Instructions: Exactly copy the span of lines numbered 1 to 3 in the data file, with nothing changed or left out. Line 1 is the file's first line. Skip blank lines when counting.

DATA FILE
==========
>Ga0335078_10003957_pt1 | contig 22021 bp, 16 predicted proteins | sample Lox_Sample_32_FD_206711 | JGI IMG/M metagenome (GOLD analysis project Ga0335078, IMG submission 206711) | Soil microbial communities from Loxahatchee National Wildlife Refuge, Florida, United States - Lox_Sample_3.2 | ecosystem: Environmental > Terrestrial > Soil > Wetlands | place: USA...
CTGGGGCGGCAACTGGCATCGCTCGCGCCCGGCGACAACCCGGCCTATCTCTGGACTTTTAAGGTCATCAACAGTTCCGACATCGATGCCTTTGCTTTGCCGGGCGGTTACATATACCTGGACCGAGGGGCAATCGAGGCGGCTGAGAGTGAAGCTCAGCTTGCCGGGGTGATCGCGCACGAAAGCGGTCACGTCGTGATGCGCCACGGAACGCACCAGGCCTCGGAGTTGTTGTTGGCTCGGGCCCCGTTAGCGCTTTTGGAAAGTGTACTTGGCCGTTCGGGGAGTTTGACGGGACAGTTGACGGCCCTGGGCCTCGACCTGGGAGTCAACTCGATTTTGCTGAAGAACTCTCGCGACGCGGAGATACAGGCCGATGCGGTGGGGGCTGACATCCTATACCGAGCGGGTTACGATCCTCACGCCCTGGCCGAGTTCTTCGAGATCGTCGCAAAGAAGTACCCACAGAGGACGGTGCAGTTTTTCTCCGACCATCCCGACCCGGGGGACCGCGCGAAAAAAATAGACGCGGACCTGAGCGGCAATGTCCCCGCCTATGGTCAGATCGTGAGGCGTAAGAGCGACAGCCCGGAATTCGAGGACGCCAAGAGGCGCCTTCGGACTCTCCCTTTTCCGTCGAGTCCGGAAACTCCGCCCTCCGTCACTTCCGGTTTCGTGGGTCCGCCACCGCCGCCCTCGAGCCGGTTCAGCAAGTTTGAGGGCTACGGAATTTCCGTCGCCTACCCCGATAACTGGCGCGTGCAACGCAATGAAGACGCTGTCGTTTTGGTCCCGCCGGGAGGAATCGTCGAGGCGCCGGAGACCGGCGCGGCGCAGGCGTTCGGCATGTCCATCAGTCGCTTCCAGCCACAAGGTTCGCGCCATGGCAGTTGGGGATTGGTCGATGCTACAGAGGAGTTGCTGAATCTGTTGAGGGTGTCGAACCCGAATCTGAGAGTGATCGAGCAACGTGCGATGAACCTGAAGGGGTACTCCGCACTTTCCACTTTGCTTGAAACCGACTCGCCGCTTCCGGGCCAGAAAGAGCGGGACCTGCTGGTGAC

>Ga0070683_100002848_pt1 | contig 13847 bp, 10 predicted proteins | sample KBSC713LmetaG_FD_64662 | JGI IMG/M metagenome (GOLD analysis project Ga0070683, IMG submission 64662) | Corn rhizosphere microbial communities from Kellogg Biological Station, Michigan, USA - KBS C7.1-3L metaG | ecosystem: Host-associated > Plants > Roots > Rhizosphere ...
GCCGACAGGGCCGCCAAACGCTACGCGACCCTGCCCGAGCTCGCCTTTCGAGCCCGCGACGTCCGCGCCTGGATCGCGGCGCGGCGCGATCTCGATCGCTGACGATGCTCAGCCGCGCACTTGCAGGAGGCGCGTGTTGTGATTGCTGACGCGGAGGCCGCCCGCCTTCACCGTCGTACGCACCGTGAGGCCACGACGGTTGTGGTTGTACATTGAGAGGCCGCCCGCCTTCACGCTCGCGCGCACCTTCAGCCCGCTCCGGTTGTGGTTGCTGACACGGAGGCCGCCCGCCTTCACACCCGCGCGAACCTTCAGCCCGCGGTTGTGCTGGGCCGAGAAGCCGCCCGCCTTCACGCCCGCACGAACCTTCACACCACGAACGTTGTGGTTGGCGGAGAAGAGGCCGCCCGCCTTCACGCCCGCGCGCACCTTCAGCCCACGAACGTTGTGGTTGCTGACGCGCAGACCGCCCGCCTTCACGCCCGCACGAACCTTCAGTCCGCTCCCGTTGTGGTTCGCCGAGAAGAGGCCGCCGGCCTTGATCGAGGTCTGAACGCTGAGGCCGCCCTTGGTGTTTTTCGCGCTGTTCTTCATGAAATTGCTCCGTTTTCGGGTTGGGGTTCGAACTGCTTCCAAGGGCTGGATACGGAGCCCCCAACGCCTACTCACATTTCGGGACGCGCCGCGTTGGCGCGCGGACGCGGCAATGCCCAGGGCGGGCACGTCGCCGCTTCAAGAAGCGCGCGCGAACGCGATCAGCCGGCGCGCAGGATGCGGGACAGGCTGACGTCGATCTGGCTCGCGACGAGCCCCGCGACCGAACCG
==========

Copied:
>Ga0335078_10003957_pt1 | contig 22021 bp, 16 predicted proteins | sample Lox_Sample_32_FD_206711 | JGI IMG/M metagenome (GOLD analysis project Ga0335078, IMG submission 206711) | Soil microbial communities from Loxahatchee National Wildlife Refuge, Florida, United States - Lox_Sample_3.2 | ecosystem: Environmental > Terrestrial > Soil > Wetlands | place: USA...
CTGGGGCGGCAACTGGCATCGCTCGCGCCCGGCGACAACCCGGCCTATCTCTGGACTTTTAAGGTCATCAACAGTTCCGACATCGATGCCTTTGCTTTGCCGGGCGGTTACATATACCTGGACCGAGGGGCAATCGAGGCGGCTGAGAGTGAAGCTCAGCTTGCCGGGGTGATCGCGCACGAAAGCGGTCACGTCGTGATGCGCCACGGAACGCACCAGGCCTCGGAGTTGTTGTTGGCTCGGGCCCCGTTAGCGCTTTTGGAAAGTGTACTTGGCCGTTCGGGGAGTTTGACGGGACAGTTGACGGCCCTGGGCCTCGACCTGGGAGTCAACTCGATTTTGCTGAAGAACTCTCGCGACGCGGAGATACAGGCCGATGCGGTGGGGGCTGACATCCTATACCGAGCGGGTTACGATCCTCACGCCCTGGCCGAGTTCTTCGAGATCGTCGCAAAGAAGTACCCACAGAGGACGGTGCAGTTTTTCTCCGACCATCCCGACCCGGGGGACCGCGCGAAAAAAATAGACGCGGACCTGAGCGGCAATGTCCCCGCCTATGGTCAGATCGTGAGGCGTAAGAGCGACAGCCCGGAATTCGAGGACGCCAAGAGGCGCCTTCGGACTCTCCCTTTTCCGTCGAGTCCGGAAACTCCGCCCTCCGTCACTTCCGGTTTCGTGGGTCCGCCACCGCCGCCCTCGAGCCGGTTCAGCAAGTTTGAGGGCTACGGAATTTCCGTCGCCTACCCCGATAACTGGCGCGTGCAACGCAATGAAGACGCTGTCGTTTTGGTCCCGCCGGGAGGAATCGTCGAGGCGCCGGAGACCGGCGCGGCGCAGGCGTTCGGCATGTCCATCAGTCGCTTCCAGCCACAAGGTTCGCGCCATGGCAGTTGGGGATTGGTCGATGCTACAGAGGAGTTGCTGAATCTGTTGAGGGTGTCGAACCCGAATCTGAGAGTGATCGAGCAACGTGCGATGAACCTGAAGGGGTACTCCGCACTTTCCACTTTGCTTGAAACCGACTCGCCGCTTCCGGGCCAGAAAGAGCGGGACCTGCTGGTGAC

>Ga0070683_100002848_pt1 | contig 13847 bp, 10 predicted proteins | sample KBSC713LmetaG_FD_64662 | JGI IMG/M metagenome (GOLD analysis project Ga0070683, IMG submission 64662) | Corn rhizosphere microbial communities from Kellogg Biological Station, Michigan, USA - KBS C7.1-3L metaG | ecosystem: Host-associated > Plants > Roots > Rhizosphere ...